I want to say there’s really no one I can think of who I actually “hate.” But wait! What about those who abuse animals? Clearly, that makes me boil and rage like nothing else can. So, do I “hate” those who abuse animals? I don’t like them. I wish they wouldn’t do that. I wish they didn’t try to dominate the weaker species. I wish they didn’t think that being abusive to an animal somehow makes them “tougher” or “macho” or “in control.” I wish they could identify with the weaker species rather than dominate a weaker species to make themselves “stronger.” But do I hate those who abuse animals? Okay, so I’m sitting here at work. If someone came into this hotel right now and they had a dog with them and they were kicking the dog over and over, what exactly would I do? I swear to you, just the thought of that happening has my heart beating so fast and I can barely catch my breath. That says a lot. I would hope that I would get up from this chair, walk over to that person and politely tell them, “please do not kick this dog.” But if I know me and I know how I can get, I would probably leap out of this chair and run over to that person and scream my head off at them, “WHAT THE FUCK DO YOU THINK YOU’RE DOING. YOU BETTER STOP KICKING THAT DOG RIGHT NOW! I AM SOOOOOO SERIOUS!!!!” That’s not good. But would I want to kick that person like he or she is kicking that dog? I think it would be hard not to. “But, Timothy, violence only begets violence.” “That’s alright, because I’m going to be giving it and that person is going to ‘beget’ing it.” WRONG!

Hate, violence, and “toughness.” Don’t we already have enough of that in this world without making more of it? Seriously. What are we trying to do EXACTLY by being hateful, violent, and “tough?” Do these things make us feel better about ourselves? Do they have a payoff of some sort that is rewarding and appealing? Do they make us happier? Of course not! They do NONE of these things and, in fact, they do just the opposite. If I’m hateful, I bring more hate into my life. If I’m violent, I bring more violence into my life. If I’m “tough,” my life will get a whole lot “tougher.” It don’t take a rocket scientist to figure all that out. It’s common sense, is it not?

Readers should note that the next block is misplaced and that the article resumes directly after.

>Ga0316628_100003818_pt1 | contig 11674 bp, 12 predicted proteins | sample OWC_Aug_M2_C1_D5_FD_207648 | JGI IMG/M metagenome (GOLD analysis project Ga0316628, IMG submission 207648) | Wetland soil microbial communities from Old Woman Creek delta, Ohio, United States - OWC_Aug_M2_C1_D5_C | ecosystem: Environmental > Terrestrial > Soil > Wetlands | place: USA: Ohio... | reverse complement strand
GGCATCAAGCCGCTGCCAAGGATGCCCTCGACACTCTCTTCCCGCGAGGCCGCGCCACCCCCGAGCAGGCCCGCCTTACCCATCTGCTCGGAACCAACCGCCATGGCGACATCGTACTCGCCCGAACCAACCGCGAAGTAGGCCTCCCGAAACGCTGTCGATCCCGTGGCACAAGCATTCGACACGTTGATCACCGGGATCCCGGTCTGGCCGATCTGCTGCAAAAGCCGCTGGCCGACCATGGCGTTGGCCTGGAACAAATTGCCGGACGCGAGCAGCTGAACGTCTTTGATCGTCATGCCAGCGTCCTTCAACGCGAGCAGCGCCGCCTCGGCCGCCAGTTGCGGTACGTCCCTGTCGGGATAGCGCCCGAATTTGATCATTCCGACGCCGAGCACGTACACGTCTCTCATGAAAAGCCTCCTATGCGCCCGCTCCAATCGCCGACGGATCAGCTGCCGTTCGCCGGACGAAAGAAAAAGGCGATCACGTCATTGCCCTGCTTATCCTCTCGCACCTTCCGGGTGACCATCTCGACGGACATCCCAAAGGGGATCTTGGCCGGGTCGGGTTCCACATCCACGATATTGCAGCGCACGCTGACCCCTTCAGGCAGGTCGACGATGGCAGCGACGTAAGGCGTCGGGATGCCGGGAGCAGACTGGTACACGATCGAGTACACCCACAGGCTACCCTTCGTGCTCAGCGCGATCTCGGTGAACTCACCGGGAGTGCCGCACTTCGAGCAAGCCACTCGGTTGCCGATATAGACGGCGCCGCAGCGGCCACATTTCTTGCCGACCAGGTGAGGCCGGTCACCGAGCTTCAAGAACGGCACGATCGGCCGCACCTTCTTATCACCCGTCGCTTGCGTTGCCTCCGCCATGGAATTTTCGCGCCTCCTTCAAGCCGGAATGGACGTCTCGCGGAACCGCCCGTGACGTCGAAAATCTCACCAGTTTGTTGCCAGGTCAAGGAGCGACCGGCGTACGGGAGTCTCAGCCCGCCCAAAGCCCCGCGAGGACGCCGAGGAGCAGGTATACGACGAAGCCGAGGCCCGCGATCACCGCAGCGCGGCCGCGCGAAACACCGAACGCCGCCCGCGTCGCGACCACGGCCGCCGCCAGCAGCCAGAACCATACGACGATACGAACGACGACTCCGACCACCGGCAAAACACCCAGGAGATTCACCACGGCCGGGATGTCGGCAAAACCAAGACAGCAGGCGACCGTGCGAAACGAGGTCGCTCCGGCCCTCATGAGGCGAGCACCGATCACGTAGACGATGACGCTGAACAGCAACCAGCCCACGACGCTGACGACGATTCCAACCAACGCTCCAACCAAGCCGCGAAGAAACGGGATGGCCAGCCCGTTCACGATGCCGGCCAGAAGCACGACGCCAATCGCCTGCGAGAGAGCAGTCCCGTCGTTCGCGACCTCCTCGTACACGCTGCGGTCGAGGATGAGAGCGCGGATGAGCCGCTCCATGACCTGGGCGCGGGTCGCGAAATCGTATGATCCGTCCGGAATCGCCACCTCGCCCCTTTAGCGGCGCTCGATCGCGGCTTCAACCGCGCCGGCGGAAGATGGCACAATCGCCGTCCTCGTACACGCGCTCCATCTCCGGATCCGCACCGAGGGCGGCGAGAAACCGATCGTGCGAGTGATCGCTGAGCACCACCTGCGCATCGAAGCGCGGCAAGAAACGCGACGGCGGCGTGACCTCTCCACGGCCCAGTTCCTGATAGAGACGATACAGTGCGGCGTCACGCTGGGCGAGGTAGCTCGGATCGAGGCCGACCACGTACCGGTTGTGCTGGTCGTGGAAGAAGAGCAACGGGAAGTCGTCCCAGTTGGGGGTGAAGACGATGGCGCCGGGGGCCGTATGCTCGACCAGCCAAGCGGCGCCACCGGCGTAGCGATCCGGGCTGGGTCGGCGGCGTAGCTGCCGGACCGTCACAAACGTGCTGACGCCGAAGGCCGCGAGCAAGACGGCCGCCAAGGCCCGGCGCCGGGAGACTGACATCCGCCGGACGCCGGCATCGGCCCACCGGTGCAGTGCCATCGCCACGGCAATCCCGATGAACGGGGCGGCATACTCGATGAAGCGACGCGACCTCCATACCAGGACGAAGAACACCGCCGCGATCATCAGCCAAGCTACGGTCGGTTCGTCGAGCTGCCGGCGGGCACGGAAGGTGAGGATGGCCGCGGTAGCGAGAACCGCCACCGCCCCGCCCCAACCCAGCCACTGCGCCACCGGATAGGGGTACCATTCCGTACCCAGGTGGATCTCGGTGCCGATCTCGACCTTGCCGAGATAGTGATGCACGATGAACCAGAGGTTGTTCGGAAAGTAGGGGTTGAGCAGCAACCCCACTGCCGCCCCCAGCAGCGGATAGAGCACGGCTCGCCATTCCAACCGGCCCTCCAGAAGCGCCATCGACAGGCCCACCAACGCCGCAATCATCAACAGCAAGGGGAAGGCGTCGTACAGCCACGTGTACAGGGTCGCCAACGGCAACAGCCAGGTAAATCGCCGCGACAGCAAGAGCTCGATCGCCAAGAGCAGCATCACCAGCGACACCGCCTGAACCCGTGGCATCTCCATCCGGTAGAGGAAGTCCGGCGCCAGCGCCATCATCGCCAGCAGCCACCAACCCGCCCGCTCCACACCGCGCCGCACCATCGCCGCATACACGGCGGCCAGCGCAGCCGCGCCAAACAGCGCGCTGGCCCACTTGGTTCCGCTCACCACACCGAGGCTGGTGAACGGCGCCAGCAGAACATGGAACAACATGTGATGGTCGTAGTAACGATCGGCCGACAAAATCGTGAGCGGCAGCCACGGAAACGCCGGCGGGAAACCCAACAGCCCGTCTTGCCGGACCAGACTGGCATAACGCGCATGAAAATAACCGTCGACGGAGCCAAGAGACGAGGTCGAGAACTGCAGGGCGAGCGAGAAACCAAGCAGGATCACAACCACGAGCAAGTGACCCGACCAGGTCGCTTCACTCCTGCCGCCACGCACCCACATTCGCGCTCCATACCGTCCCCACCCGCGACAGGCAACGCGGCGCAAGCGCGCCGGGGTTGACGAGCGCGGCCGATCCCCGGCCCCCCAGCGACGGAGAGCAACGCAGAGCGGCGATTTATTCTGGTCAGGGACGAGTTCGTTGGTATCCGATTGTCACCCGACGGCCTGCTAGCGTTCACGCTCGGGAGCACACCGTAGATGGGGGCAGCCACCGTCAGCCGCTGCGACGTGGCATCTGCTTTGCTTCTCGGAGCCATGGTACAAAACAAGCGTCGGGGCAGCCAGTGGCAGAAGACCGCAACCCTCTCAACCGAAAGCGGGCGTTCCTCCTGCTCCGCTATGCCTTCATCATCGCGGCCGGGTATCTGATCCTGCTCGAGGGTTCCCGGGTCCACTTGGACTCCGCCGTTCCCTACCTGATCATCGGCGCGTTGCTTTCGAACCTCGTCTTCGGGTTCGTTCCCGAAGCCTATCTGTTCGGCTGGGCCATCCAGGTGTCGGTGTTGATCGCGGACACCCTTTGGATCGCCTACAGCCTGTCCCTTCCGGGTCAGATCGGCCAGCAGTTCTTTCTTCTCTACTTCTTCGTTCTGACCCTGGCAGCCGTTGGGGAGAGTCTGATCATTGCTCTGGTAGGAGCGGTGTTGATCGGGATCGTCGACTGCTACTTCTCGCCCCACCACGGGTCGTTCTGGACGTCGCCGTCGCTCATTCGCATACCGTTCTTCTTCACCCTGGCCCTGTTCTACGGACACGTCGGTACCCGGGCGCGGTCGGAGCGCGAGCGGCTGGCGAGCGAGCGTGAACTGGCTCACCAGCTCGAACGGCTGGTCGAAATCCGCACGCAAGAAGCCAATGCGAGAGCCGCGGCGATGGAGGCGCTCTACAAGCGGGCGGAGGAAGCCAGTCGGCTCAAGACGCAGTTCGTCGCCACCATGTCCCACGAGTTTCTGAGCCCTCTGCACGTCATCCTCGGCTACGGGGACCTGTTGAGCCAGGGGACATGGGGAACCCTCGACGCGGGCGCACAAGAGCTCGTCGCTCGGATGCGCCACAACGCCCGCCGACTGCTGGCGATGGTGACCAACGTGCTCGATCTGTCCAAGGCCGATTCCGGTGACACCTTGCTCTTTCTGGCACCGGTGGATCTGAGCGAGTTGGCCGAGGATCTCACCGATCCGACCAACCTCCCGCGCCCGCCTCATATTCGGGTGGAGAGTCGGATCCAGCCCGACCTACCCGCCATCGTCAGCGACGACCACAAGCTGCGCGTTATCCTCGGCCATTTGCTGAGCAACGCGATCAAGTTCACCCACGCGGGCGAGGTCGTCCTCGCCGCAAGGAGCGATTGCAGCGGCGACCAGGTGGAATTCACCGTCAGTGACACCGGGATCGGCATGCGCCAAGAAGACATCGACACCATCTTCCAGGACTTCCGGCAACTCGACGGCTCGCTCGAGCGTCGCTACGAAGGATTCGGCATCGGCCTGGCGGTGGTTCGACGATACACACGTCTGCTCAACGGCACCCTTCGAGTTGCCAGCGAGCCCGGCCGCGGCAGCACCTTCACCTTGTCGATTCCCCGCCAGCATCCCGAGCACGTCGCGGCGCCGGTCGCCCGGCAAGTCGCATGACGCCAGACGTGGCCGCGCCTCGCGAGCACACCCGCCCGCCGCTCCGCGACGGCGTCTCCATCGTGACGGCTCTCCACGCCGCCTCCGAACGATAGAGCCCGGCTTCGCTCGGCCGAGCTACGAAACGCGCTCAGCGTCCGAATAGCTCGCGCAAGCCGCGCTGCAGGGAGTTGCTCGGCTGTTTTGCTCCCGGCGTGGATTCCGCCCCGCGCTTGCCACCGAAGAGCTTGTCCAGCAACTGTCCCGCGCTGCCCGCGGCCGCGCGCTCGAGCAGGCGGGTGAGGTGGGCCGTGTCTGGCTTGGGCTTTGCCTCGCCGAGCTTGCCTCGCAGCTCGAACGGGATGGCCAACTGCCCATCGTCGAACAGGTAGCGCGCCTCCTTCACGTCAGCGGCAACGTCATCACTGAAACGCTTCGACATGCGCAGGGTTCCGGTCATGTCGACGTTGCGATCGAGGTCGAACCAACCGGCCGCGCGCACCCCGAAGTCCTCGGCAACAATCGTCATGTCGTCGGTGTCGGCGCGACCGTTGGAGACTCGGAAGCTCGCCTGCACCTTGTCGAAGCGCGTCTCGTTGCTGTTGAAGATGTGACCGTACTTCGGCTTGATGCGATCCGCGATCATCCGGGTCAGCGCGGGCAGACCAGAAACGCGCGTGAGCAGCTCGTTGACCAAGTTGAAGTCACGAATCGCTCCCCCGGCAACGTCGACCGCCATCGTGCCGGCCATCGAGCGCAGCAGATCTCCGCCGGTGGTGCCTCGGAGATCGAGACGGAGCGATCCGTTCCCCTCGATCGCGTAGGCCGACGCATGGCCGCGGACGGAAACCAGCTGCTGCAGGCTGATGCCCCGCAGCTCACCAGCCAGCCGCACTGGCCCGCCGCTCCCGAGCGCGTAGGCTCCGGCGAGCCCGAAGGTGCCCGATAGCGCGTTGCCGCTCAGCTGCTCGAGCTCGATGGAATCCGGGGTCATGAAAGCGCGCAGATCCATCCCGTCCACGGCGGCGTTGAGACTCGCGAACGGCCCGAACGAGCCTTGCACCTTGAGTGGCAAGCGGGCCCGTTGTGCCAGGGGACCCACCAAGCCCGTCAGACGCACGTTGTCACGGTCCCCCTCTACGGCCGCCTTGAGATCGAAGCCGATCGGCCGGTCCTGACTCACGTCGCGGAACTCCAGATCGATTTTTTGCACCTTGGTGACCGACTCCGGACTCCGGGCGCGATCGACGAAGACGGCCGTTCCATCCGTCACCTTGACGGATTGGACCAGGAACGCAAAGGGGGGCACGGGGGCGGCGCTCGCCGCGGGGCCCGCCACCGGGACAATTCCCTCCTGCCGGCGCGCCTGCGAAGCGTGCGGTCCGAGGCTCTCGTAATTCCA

Make peace and love, not war. Make hope, not despair. Make kindness, not hate. C’mon, people. We can do WAY better than this. And because of the way I worded this, it brings to mind this prayer. I am sure you have heard it, and I swear I don’t know where I would be if I didn’t have St. Francis of Assisi always on my mind, as he exemplifies the life of Jesus Christ, and Francis’ deep love and respect for animals is something that truly inspires me every day of my life. I will write out this prayer as my prayer for a hurting world, a hating world, a violent world, a “tough” world, and my prayer is simply this:

Lord, make me an instrument of Your peace; 
Where there is hatred, let me sow love; 
Where there is injury, pardon; 
Where there is doubt, faith; 
Where there is despair, hope; 
Where there is darkness, light; 
And where there is sadness, joy. 

O Divine Master,
Grant that I may not so much seek
To be consoled as to console; 
To be understood, as to understand; 
To be loved, as to love; 
For it is in giving that we receive, 
It is in pardoning that we are pardoned, 
And it is in dying that we are born to Eternal Life. 

Much love, much peace, and much and many God blessings always,

Timothy J. Verret

FOLLOWUP TO THIS POST: Something nagged at me about this post. It told me to research the death of George Floyd. I found a video at The Washington Post website detailing the events surrounding the death of George Floyd. After I watched the video, I was speechless. 8 minutes of an officer with his knee on Mr. Floyd’s neck. Mr. Floyd saying over and over, “I can’t breathe.” Bystanders asking the officer to please take his knee off of Mr. Floyd’s neck, that Mr. Floyd was clearly unconscious, that Mr. Floyd was dying. Another officer pushing bystanders away, telling them to mind their own business. Officers clearly in the throws of anger and, more than anything, “power trips.” I got angry. I got sad. I became fire. I became a looter. I became outrage.